Posts with «attiny» label

Pocket Radio Powered By Tiny Microcontroller

Before the days of MP3 players and smartphones, and even before portable CD players, those of us of a certain age remember that our cassette players were about the only way to take music on-the-go. If we were lucky, they also had a built-in radio for when the single tape exhausted both of its sides. Compared to then, it’s much easier to build a portable radio even though cassettes are largely forgotten, as [wagiminator] shows us with this radio design based on an ATtiny.

The build is about as compact as possible, with the aforementioned ATtiny 402/412 as its core, it also makes use of an integrated circuit FM tuner,  an integrated audio amplifier with its own single speaker, and a small OLED display. The unit also boasts its own lithium-polymer battery charger and its user interface consists of only three buttons, plenty for browsing radio stations and controlling volume.

The entire build fits easily in the palm of a hand and is quite capable for a mobile radio, plus all of the schematics and code is available on the project page. While it doesn’t include AM capability, just the fact that FM is this accessible nowadays when a few decades ago it was cutting-edge technology is quite remarkable. If you’re looking for an even smaller FM receiver without some of the bells and whistles of this one, take a look at this project too.

Hack a Day 06 Jul 21:00
arduino  attiny  audio  code  fm  oled  radio  radio hacks  schematics  speaker  

I2C To The Max With ATtiny

The Arudino is a powerful platform for interfacing with the real world, but it isn’t without limits. One of those hard limits, even for the Arduino MEGA, is a finite number of pins that the microcontroller can use to interface with the real world. If you’re looking to extend the platform’s reach in one of your own projects, though, there are a couple of options available. This project from [Bill] shows us one of those options by using the ATtiny85 to offload some of an Arduino’s tasks using I2C.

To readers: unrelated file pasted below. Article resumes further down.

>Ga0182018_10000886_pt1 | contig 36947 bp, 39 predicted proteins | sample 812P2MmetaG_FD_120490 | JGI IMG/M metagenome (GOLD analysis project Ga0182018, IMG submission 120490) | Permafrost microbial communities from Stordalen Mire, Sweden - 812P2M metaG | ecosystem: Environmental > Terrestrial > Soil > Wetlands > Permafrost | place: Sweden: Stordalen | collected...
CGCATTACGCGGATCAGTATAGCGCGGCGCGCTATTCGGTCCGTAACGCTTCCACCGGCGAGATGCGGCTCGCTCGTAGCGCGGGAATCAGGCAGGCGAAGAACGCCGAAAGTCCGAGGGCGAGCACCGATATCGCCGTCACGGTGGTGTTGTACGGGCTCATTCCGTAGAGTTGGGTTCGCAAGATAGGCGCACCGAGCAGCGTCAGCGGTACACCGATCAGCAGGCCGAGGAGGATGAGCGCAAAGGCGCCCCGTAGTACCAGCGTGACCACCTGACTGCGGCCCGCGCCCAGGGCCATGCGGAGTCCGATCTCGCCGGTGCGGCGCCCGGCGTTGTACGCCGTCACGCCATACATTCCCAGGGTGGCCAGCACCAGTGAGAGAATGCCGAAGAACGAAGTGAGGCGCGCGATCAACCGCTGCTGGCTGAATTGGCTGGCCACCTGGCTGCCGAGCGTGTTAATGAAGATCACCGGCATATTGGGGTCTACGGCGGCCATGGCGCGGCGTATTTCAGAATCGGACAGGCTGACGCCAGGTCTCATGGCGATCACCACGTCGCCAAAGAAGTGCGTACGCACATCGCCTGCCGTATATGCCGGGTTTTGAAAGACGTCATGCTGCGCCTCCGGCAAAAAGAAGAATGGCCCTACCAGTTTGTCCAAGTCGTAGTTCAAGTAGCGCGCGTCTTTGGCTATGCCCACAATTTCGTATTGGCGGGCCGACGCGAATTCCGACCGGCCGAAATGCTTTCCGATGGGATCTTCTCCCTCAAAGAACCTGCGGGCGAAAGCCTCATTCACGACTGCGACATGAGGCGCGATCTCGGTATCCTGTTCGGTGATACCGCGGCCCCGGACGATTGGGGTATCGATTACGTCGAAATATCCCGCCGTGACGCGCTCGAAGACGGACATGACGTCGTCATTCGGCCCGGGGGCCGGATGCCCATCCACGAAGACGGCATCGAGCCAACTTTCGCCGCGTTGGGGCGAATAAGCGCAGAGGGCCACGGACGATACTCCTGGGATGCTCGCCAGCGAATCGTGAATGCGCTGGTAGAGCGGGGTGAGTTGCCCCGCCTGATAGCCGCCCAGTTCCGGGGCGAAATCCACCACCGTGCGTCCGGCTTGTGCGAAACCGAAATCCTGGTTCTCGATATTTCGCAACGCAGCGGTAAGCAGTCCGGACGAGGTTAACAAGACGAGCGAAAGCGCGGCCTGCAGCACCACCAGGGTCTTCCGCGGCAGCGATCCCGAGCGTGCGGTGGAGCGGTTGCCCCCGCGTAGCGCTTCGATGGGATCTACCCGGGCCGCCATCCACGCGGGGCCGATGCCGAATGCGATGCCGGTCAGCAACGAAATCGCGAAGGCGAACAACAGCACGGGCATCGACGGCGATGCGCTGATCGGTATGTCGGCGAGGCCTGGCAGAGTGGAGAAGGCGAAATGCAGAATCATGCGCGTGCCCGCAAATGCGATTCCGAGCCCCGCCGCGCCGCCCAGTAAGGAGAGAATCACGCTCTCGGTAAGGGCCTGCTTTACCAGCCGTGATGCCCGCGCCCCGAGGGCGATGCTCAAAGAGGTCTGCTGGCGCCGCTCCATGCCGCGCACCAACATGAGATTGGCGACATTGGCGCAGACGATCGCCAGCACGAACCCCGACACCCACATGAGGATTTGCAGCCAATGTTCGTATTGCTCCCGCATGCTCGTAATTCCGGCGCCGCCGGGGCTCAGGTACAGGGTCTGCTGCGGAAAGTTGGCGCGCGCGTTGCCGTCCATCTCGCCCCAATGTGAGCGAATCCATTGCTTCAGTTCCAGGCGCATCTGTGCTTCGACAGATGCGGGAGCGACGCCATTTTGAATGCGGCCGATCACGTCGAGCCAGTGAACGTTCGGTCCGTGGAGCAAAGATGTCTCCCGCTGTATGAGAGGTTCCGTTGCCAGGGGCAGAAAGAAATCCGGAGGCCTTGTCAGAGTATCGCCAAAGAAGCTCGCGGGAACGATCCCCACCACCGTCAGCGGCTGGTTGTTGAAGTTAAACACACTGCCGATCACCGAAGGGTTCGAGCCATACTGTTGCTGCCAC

I2C has been around since the early 80s as a way for microcontrollers to communicate with each other using a minimum of hardware. All that is needed is to connect the I2C pins of the microcontrollers and provide each with power. This project uses an Arduino as the controller and an arbitrary number of smaller ATtiny85 microcontrollers as targets. Communicating with the smaller device allows the Arduino to focus on more processor-intensive tasks while giving the simpler tasks to the ATtiny. It also greatly simplifies wiring for projects that may be distributed across a distance. [Bill] also standardizes the build with a custom dev board for the ATtiny that can also double as a shield for the Arduino, allowing him to easily expand and modify his projects without too much extra soldering.

Using I2C might not be the most novel of innovations, but making it easy to use is certainly a valuable tool to add to the toolbox when limited on GPIO or by other physical constraints. To that end, [Bill] also includes code for an example project that simplifies the setup of one of these devices on the software end as well. If you’re looking for some examples for what to do with I2C, take a look at this thermometer that communicates with I2C or this project which uses multiple sensors daisy-chained together.

Digging into an ATtiny Simulator Bug with GDB

Being able to track down a bug in a mountain of source code is a skill in its own right, and it’s a hard skill to learn from a book or online tutorial. Besides the trial-by-fire of learning while debugging your own project, the next best thing is to observe someone else’s process. [Uri Shaked] has given us a great opportunity to brush up on our debugging skills, as he demonstrates how to track down and squish a bug in the Wokwi Arduino simulator.

A user was kind enough to report the bug and include the offending Arduino sketch. [Uri]’s first step was to reduce the sketch to the smallest possible program that would still produce the bug.

Once a minimal program had been produced, it was time to check whether the problem was in one of the Arduino libraries or in the Wokwi simulator. [Uri] compiled the sketch, loaded it onto a ATtiny85, and compared the behavior of the simulator and the real thing. It turns out the code ran just fine on a physical ATtiny, so the problem must have been in the Arduino simulator itself.

To track down the bug in the simulator, [Uri] decided to break out the big gun—GDB. What follows is an excellent demonstration of how to use GDB to isolate a problem by examining the source code and using breakpoints and print statements. In the end, [Uri] managed to isolate the problem to a mis-placed bit in the simulation of the timer/counter interrupt flag register.

If you’d like to see more of [Uri]’s debugging prowess, check out his dive into an ATtiny’s write protection and configuration fuses. If you’ve been wowed by the power of GDB and want to learn more, check out this quick tutorial!

Hack a Day 27 Aug 06:01

A Tiny LED Matrix is Better With Friends